A Town That Loves Its Illegals

  • Share
  • Read Later
Maisonneuve / Sipa

Participants gather at a picnic in Montfort-sur-Meu to support 23 Malians threatened with deportation.

Immigration may be the hot topic in France's presidential campaign, but who'd have thought it would spark such a fury in the quiet, pastoral Breton town of Montfort-sur-Meu? But unlike the tough, often vaguely xenophobic, immigration positions of some of the presidential candidates, the good people of Montfort are demanding the return and regularization of 23 illegal Malians arrested for deportation when they turned up for work last month.

"These people are our neighbors, our friends, respected members of this community, and we want them back now!" urges Claudine Rochefort, who leads the Mali-Montfort Association that has rallied townsfolk to denounce the arrests. "This isn't about politics. It's about people reacting with their hearts to what they see as tragic unfairness."

And here's the curious thing: None of the almost 6,000 Montfort residents (out of a total population of 6,500) who have demanded the Malians' return dispute the fact that those arrested had been in France illegally, some of them using forged identity papers and work permits. They may have broken the law, say their supporters, but look at their contribution to the community. Most have lived in Montfort since 2002, when they were recruited by the local abattoir struggling fill the positions. Even though much of the work involved slaughtering pigs, the Muslim Malians worked their long, early morning shifts with vigor and enthusiasm, gradually gaining speed and skill to become valued employees. Much of their earnings were sent home to families in Mali — among the poorest countries on earth — but Montfort's Malians kept enough to be able to fully participate in municipal life. They rented homes in town, played for the local soccer team and coached its youth squads; learned to read and write, and improved their French; participated in town activities and festivals, and hosted and accepted dinner invitations with fellow Montfortais. Deportee Sidy Coulibaly had lived with a young local woman for three years, and who is five months pregnant with his first child.

"Every time you turn on the TV, radio, or open a paper, people are talking about the threat of immigration and how immigrants and their children aren't integrating into French society," notes Serge Houngbedji, a business manager who is one of Montfort's few French-born black residents. "Here you have 23 cases of total integration of immigrants fulfilling functions the community needs, and they're rounded up an deported because they don't have the right documents. There's something wrong with that." Added a young Montfortais Malian, "People must know that when these Malians were arrested and told they'd be deported, everything they'd planned and hoped for the future vanished. It's worse than tragic. It's like your entire life dying, but your body being forced to live on."

Virtually everyone in town seems to agree. Montfort's city council has appealed for the Malians to be released and offered a path to legalization based on the merits of their situations. Their employer has sought work permits that would allow the 23 Malians to obtain resident visas, noting that productivity in his nearly 700-employee facility has fallen over 10% since their arrest. Petitions demanding the Malians return gave garnered between 4,000 and 6,000 signatures; Montfort merchants have expressed their solidarity by tying white strips of cloth outside their stores; and marches and rallies continue drawing large crowds. "Everyone is aware immigration policies are a necessary evil, but even evils have to have some heart," says a local supermarket employee who only gives her name as Linda. "These Malians are now in our hearts, and if the French authorities applying French immigration policies aren't moved by that, then I'll be disgusted and ashamed to be French."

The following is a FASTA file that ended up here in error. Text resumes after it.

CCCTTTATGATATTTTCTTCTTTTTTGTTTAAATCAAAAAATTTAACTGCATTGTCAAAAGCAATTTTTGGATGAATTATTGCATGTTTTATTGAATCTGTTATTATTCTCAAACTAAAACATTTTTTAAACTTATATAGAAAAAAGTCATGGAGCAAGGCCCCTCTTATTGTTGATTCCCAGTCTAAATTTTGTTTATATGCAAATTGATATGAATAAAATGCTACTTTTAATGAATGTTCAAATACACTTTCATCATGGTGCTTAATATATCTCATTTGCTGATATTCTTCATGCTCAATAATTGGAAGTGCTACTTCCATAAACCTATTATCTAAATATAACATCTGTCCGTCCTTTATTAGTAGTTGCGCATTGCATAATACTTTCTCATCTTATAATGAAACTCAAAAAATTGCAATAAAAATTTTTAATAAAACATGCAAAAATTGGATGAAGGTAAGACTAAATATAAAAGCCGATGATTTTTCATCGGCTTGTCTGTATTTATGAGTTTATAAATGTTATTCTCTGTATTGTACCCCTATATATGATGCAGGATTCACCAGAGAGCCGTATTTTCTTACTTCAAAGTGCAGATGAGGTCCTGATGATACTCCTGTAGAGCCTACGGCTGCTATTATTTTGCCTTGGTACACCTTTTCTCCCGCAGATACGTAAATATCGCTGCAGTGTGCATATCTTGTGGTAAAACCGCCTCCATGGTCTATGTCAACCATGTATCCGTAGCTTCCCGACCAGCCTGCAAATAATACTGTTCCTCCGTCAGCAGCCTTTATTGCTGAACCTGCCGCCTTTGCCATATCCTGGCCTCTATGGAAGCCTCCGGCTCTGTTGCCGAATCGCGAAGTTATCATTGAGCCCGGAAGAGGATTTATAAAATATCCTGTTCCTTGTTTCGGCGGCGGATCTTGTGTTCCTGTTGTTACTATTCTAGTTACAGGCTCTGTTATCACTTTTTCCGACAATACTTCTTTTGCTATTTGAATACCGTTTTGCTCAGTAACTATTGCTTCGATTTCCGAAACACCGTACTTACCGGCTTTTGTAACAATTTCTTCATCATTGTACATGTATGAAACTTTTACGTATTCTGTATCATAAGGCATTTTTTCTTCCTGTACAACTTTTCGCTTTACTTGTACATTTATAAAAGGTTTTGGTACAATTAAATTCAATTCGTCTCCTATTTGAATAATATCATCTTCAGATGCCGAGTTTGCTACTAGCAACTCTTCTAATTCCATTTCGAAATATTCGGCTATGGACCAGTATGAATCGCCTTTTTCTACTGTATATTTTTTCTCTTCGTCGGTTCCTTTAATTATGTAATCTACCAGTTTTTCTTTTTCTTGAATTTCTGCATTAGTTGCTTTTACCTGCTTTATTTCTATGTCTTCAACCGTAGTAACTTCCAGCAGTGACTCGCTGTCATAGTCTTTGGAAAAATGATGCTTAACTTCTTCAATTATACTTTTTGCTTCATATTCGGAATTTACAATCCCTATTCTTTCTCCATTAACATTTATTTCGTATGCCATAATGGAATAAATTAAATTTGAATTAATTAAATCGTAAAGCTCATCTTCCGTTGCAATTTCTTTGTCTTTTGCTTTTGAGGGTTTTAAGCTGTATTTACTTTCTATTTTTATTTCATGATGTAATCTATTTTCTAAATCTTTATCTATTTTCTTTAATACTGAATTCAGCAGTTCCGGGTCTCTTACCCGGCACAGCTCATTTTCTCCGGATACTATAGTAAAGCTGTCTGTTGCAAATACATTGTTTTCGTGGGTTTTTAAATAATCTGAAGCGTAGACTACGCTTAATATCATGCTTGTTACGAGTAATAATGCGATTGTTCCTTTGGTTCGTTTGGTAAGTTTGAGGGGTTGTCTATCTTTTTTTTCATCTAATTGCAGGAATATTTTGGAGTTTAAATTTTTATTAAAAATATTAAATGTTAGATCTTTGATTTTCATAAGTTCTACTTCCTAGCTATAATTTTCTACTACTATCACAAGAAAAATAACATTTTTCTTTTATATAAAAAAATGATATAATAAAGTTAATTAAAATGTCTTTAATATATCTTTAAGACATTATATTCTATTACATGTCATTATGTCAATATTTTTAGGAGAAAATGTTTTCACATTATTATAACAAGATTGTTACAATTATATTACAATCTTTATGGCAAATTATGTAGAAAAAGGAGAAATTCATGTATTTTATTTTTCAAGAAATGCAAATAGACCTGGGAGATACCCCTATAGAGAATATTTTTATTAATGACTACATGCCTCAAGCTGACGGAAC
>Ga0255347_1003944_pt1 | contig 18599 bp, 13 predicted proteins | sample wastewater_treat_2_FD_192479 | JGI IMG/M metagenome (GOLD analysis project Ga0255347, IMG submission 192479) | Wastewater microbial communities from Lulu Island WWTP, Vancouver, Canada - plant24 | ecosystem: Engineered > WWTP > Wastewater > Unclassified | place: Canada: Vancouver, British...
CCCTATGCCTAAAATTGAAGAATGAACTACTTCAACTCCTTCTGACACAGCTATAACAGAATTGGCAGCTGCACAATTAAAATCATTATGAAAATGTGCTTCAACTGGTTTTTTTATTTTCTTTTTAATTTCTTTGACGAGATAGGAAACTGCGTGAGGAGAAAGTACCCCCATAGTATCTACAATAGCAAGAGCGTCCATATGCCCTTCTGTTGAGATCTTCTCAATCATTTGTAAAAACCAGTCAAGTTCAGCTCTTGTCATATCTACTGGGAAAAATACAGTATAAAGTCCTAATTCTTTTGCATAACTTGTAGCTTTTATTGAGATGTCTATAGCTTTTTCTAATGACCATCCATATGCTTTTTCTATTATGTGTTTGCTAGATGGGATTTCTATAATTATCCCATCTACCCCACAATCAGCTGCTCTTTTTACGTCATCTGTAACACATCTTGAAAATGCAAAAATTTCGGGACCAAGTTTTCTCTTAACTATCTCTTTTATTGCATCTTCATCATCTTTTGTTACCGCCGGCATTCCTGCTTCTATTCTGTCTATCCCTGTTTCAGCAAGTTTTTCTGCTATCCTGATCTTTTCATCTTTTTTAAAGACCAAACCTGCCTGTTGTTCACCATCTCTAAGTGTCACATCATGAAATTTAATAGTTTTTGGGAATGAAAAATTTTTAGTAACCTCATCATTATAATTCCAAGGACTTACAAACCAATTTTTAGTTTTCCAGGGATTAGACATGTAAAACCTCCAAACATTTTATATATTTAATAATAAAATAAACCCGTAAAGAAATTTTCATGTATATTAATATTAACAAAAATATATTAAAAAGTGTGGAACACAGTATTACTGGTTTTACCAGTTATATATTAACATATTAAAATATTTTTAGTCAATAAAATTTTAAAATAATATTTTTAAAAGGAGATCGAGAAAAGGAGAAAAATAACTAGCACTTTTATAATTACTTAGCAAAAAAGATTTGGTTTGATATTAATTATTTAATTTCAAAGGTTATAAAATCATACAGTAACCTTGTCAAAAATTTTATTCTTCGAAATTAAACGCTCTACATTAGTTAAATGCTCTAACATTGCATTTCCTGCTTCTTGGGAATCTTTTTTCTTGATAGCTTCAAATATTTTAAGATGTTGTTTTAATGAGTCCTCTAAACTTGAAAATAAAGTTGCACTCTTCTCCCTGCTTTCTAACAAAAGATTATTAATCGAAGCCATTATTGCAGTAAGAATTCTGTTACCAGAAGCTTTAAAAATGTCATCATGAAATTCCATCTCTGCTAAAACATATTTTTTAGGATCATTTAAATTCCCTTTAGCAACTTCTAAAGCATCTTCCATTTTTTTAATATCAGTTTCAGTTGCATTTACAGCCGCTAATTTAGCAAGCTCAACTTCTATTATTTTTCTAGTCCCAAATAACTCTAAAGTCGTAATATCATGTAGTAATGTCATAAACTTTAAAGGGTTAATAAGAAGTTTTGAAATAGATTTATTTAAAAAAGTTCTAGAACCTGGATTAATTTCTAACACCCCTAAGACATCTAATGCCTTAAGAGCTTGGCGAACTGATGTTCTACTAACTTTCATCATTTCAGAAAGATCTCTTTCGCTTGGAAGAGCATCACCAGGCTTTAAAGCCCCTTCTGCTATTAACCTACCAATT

Despite the national attention and support generated by the campaign on behalf of the Malians, the authorities are unmoved. Conservative presidential candidate Nicolas Sarkozy continues to hammer his get-tough immigration message, even provoked protest among his own supporters when he promised to create a "ministry of immigration and national identity." In his current role as Interior Minister, meanwhile, Sarkozy insists the law must be upheld, although he offers that the Montfort Malians will be given preferential treatment if they return to Mali and apply for residence visas. No dice, say their supporters.

"Sarkozy's own law prohibits deported foreigners guilty of crimes from returning to France for five years," notes Rochefort — who also thinks the sudden roundup was politically motivated. "He's trying to seduce voters from the extreme right with his anti-immigrant message, and this was supposed to show them, ‘See, I even root them out in little remote rural towns of Brittany.' "

Montfort residents vow to continue calling attention to the case until all 23 are free to return to the town with papers. This week, they got help from Malian presidential candidate Tiabali Dramé, who lived for almost two decades as a political exile in France, and saluted the "the kindness, charity and humanity France has traditionally offered immigrants." He added, "Some in France want that to change, but I come to Montfort today thank its people for demonstrating how that tradition remains alive." The fate of the 23 Malians arrested in the town, however, may depend on whether the French electorate agrees.